A friend on Facebook posted that her daughter got called fat while at the pool. I read that and thought about it quite a lot… I remember rude comments from my own childhood, I think we all do. This post really got me to thinken’
Of course, this child should not have called her fat. In fact, the child should not even care about the other child’s body shape or size. But more importantly the child that was called fat should not even care. Rather then responding with hurt feelings and shameful backlash the response should truly be, “What would that matter?” or “Why would my body be of your concern?” (this is not easy, hear me out)
We can only control ourselves, not the people around us. But what does this look like? I am not saying this is fair. “Why am I the one who has to change anything, I didn’t do anything wrong?”, and I am not saying it is easy. “Just ignore them, and go on with life.” but whoever bought into the lie that life should be fare and easy has only fooled themselves.
The thing is, if we learn, and in turn teach our children, to think past these things with a different perspective, then we win, and they win. Haters gonna hate (you just can’t use proper enunciation when saying that). What I am arguing for is changing our perspective, and truly seeing the people around us for what they are and where they are at.
See, when a person says something you to you about you, it has very little to do with you! say what? Come again!
let me explain
Okay, from the positive… if a person gives you a complement, “Oh, I love that shirt on you, it matches your eyes.” they mean it, I’m sure. But it says more about them. It says that they are confident, they are perceptive, they notice other people, they have great tastes, they are comfortable speaking to others, they think about others, they care about how others feel and much more. What it says about you is you have a great shirt that goes great with your eyes. see what I mean?
With a negative comment… “hey, you’re ugly and your mother dresses you funny”. They see the negative, they do not value others… This is indicative of what this person feels about themselves. They are turning attention to someone else to avoid it on themselves, they want to highlight a possible weakness to hide what they find intimidating in you, they want to place themselves above you, win worth so that they themselves do not feel shame…. the list goes on.
Yes, the little boy called her fat, and if he was my kid he would be getting more then an earful when he got home. And if she was my daughter, I would be as mad as a hornet and think awful things about how that kid is being raised and how he will turn out. But when it comes down to it, we cannot control the other people, we can only control ourselves. So once my flaring temper came back into speaking range, I think it would be important to help my daughter flush out those feelings… ask why a few times…. why do you think it bothers you that he called you fat? Because it hurt my feelings? Why do you think it hurt your feeling? Because what he said was not nice. Why do you think he said it? Because he is mean. Why do you think he is mean? This looks like a conversation, not an interrogation, and it happens face to face while sharing French fries on a mom/daughter date or while you are making dinner and she is helping you. … teach her think more about others then she does herself. Teach her how ridiculous the comment is, how can she be fat, fat is something she has (we all have, and for good reason), it is not who we are it is something on our bodies. Help her to become detached from the idea of body perfection and focus on body function. … teach her that outside of her health her body size is not an issue… teach her that her worth does not come from her looks or her abilities. Teach her where it comes from – where does it come from? Just to be clear, the other child needs this same talking to and questions asked.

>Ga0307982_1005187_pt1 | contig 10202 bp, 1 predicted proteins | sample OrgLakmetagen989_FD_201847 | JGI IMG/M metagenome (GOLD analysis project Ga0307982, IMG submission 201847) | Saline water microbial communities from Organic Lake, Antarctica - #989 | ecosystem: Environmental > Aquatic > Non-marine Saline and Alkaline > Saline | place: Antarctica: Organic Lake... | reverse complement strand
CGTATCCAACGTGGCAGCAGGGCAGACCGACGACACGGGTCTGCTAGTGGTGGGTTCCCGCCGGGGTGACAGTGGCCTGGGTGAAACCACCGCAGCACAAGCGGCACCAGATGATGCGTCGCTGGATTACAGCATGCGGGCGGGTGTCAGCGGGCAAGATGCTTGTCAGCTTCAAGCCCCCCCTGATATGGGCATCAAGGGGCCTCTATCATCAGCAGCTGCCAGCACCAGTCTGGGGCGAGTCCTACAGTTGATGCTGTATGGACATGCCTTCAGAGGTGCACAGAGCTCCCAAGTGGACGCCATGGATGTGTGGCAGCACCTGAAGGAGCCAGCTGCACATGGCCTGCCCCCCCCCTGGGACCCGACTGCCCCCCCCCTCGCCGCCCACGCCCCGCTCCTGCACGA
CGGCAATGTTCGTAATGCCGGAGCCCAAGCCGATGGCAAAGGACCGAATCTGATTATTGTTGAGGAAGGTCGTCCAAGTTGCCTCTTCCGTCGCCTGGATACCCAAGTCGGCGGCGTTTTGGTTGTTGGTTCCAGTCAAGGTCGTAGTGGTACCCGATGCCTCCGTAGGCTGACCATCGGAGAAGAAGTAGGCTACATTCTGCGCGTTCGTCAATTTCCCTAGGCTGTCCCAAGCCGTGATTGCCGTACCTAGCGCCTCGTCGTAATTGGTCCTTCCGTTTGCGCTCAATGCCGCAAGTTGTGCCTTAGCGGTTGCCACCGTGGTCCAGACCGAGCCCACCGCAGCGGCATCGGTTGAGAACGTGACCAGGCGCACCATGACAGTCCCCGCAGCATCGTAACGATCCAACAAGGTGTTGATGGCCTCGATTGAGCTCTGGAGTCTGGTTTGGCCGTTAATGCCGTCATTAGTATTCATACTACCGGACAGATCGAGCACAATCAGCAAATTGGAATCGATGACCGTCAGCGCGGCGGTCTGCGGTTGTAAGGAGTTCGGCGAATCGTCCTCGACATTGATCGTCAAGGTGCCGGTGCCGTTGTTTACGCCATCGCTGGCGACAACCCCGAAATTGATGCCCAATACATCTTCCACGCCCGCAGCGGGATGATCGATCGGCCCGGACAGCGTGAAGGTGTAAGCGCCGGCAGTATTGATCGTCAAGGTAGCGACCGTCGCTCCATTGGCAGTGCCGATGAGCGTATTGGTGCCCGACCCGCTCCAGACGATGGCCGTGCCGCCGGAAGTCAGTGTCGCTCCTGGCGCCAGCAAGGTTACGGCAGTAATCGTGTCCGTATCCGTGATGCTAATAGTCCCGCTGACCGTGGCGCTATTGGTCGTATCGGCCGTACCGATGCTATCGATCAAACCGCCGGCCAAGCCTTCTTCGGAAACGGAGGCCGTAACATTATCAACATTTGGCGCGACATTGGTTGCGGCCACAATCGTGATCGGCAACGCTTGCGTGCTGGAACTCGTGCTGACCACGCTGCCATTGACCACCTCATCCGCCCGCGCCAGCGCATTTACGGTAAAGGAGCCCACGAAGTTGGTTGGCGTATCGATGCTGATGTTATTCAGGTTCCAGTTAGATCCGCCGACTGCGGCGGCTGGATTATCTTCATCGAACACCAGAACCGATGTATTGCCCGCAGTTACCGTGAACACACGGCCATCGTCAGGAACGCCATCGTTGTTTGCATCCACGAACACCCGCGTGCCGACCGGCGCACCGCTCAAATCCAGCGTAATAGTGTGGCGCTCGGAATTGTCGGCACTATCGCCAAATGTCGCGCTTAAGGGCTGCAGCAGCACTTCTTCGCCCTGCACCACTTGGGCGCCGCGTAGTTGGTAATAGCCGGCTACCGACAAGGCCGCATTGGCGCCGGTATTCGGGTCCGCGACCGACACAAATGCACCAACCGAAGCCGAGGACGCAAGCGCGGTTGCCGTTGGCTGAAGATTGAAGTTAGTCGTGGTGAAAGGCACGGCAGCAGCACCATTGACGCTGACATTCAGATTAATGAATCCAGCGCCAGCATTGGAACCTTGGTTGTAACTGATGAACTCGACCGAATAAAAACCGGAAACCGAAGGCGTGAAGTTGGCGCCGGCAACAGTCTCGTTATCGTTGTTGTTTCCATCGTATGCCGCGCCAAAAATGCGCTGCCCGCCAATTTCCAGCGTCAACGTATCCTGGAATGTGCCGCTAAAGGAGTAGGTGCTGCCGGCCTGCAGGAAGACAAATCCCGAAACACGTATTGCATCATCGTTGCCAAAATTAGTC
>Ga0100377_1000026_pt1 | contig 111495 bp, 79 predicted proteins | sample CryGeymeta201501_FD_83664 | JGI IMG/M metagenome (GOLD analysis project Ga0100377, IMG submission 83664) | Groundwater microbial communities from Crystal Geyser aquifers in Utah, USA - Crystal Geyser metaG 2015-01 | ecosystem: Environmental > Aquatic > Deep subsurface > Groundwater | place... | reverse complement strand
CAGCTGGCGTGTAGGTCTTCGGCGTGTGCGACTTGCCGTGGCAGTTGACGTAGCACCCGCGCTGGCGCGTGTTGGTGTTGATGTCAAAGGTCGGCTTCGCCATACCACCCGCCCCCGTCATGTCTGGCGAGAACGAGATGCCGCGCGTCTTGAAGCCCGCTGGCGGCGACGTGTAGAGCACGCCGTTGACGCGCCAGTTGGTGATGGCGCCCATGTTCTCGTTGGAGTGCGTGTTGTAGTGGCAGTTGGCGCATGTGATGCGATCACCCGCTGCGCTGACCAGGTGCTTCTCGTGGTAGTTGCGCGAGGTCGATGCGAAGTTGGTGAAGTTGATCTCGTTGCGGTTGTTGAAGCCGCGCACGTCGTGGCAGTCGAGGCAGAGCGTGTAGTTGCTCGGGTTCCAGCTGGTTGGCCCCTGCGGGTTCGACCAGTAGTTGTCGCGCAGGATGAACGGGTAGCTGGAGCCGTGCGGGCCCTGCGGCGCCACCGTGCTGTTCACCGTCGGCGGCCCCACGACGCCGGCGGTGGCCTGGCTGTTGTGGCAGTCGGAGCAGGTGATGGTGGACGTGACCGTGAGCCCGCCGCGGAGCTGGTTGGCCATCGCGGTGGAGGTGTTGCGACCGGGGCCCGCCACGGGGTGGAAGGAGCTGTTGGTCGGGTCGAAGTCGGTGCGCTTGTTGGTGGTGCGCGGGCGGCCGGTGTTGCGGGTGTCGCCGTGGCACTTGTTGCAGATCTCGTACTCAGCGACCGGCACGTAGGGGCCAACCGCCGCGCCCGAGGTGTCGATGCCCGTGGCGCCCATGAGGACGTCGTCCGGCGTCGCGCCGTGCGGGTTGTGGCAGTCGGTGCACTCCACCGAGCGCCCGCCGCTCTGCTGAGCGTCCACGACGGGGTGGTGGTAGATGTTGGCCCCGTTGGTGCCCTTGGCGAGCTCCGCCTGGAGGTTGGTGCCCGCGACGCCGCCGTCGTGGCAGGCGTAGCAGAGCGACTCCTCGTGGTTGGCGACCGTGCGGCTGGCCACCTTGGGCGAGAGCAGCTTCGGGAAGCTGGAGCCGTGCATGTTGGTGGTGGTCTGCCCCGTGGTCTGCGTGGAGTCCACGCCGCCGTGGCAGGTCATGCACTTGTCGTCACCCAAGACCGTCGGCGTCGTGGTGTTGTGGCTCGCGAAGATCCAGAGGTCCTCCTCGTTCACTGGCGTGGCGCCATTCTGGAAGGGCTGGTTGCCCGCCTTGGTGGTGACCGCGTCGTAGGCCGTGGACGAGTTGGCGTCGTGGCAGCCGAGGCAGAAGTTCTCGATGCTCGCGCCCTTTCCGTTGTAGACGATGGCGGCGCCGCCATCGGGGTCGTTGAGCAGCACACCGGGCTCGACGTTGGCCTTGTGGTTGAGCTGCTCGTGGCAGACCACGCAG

It is hard to see it in the situation, but this negative comment has offered some incredible learning and bonding opportunities.
- an opportunity to take a look at what we value in ourselves
- an opportunity to get insight into a sad child who is crying for help (the name caller)
- an opportunity to have a good chat with your little girl (I know that they want that more then anything, quality time with their parent)
- an opportunity to affirm your family’s core beliefs
- an opportunity to help grow your child’s life-lesson-tool-kit
- an opportunity to bond
so as much as I would still be pissed and protective, this is a opportunity for so many things. And just think, that list of opportunities could all be lost if the parent takes the victim roll and dwells only on the hurt.
DISCLAIMER: I am not sure how the parents in this situation handled conversation afterward. But I have been the parent of a child who was being, dare I say, bullied, by an older girl at school and this (asking why and thinking about the other person) was how we handled it. I still am not happy with the girl who bullied my daughter, (and have wanted to approach her and yell at her about how wonderful and caring my daughter is… but this girl has most likely not been told how wonderful and caring she is…. so…. I restrained (because I can only control myself!))
So I leave you with some food for thought.
… where does your worth come from?
…can your new perspective shed more compassionate light on a situation?
Keep well friends, remember we are learning this together